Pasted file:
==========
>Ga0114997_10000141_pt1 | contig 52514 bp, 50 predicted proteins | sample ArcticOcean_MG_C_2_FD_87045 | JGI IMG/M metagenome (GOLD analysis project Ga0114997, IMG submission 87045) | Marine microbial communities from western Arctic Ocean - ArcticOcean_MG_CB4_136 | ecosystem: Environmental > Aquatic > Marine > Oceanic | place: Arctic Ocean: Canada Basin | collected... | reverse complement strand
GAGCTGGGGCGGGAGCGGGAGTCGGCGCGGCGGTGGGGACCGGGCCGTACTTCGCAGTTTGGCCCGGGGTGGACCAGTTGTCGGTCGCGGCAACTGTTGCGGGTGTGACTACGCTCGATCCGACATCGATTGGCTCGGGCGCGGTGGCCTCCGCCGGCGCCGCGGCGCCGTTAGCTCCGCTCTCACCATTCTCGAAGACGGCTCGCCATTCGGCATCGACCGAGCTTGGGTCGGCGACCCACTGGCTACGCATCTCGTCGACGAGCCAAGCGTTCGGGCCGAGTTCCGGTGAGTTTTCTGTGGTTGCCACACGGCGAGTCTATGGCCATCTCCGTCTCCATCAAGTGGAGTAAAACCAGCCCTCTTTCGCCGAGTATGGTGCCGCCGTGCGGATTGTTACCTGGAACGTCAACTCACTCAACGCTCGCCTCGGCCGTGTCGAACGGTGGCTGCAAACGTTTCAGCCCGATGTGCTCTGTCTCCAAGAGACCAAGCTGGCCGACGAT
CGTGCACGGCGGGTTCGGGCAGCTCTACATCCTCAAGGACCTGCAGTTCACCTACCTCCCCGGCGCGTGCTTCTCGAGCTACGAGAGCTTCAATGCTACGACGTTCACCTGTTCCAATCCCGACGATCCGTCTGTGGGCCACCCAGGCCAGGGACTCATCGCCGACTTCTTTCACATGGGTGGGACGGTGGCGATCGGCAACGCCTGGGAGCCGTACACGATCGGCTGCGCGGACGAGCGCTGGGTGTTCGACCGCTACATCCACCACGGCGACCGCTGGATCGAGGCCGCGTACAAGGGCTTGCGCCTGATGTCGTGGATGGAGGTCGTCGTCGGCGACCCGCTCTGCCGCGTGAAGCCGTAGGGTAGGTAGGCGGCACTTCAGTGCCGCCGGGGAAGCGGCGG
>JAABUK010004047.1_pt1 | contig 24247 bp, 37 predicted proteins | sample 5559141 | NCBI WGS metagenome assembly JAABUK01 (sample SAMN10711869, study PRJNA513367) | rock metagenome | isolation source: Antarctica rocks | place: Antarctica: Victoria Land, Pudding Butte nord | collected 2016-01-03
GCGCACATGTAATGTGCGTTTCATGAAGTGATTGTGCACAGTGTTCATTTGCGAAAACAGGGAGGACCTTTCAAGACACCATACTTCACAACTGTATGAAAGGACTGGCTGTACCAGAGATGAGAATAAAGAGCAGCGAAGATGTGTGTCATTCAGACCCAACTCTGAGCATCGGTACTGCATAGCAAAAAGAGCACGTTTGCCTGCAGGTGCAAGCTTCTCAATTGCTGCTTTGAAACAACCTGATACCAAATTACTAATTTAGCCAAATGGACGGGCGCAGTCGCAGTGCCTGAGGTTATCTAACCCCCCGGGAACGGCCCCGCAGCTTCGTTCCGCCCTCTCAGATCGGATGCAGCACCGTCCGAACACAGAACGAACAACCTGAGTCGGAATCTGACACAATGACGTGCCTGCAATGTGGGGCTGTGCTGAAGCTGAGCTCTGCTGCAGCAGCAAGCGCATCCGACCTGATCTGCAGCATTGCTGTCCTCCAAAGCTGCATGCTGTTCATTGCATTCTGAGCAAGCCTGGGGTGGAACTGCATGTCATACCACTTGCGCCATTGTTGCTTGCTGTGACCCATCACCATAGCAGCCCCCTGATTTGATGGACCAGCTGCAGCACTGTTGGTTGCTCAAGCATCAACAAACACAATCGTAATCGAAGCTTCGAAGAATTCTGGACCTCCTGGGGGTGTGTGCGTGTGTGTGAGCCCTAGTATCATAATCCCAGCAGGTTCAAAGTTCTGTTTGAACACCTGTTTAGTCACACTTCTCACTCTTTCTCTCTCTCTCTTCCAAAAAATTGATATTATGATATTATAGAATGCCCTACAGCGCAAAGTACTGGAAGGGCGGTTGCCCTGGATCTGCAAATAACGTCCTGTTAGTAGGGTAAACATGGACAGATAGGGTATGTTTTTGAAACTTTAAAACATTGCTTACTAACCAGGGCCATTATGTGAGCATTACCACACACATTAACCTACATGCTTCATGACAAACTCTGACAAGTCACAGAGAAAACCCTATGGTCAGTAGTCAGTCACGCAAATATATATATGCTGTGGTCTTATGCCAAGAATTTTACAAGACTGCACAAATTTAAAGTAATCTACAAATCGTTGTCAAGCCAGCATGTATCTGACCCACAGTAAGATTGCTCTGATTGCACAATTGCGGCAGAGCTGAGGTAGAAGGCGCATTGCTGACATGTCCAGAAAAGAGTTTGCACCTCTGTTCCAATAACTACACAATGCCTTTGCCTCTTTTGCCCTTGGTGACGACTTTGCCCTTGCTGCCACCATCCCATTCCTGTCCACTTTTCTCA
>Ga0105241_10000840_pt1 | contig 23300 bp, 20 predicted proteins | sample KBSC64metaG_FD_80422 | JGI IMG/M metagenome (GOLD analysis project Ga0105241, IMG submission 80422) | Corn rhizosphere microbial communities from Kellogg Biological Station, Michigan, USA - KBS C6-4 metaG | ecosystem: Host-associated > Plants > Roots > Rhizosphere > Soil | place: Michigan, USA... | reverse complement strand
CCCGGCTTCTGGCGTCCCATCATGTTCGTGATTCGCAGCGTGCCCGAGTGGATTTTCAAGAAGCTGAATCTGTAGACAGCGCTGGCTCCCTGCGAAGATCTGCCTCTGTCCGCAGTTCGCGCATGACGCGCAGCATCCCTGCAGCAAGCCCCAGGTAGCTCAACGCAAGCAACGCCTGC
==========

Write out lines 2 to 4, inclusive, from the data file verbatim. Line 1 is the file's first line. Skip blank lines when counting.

GAGCTGGGGCGGGAGCGGGAGTCGGCGCGGCGGTGGGGACCGGGCCGTACTTCGCAGTTTGGCCCGGGGTGGACCAGTTGTCGGTCGCGGCAACTGTTGCGGGTGTGACTACGCTCGATCCGACATCGATTGGCTCGGGCGCGGTGGCCTCCGCCGGCGCCGCGGCGCCGTTAGCTCCGCTCTCACCATTCTCGAAGACGGCTCGCCATTCGGCATCGACCGAGCTTGGGTCGGCGACCCACTGGCTACGCATCTCGTCGACGAGCCAAGCGTTCGGGCCGAGTTCCGGTGAGTTTTCTGTGGTTGCCACACGGCGAGTCTATGGCCATCTCCGTCTCCATCAAGTGGAGTAAAACCAGCCCTCTTTCGCCGAGTATGGTGCCGCCGTGCGGATTGTTACCTGGAACGTCAACTCACTCAACGCTCGCCTCGGCCGTGTCGAACGGTGGCTGCAAACGTTTCAGCCCGATGTGCTCTGTCTCCAAGAGACCAAGCTGGCCGACGAT
CGTGCACGGCGGGTTCGGGCAGCTCTACATCCTCAAGGACCTGCAGTTCACCTACCTCCCCGGCGCGTGCTTCTCGAGCTACGAGAGCTTCAATGCTACGACGTTCACCTGTTCCAATCCCGACGATCCGTCTGTGGGCCACCCAGGCCAGGGACTCATCGCCGACTTCTTTCACATGGGTGGGACGGTGGCGATCGGCAACGCCTGGGAGCCGTACACGATCGGCTGCGCGGACGAGCGCTGGGTGTTCGACCGCTACATCCACCACGGCGACCGCTGGATCGAGGCCGCGTACAAGGGCTTGCGCCTGATGTCGTGGATGGAGGTCGTCGTCGGCGACCCGCTCTGCCGCGTGAAGCCGTAGGGTAGGTAGGCGGCACTTCAGTGCCGCCGGGGAAGCGGCGG
>JAABUK010004047.1_pt1 | contig 24247 bp, 37 predicted proteins | sample 5559141 | NCBI WGS metagenome assembly JAABUK01 (sample SAMN10711869, study PRJNA513367) | rock metagenome | isolation source: Antarctica rocks | place: Antarctica: Victoria Land, Pudding Butte nord | collected 2016-01-03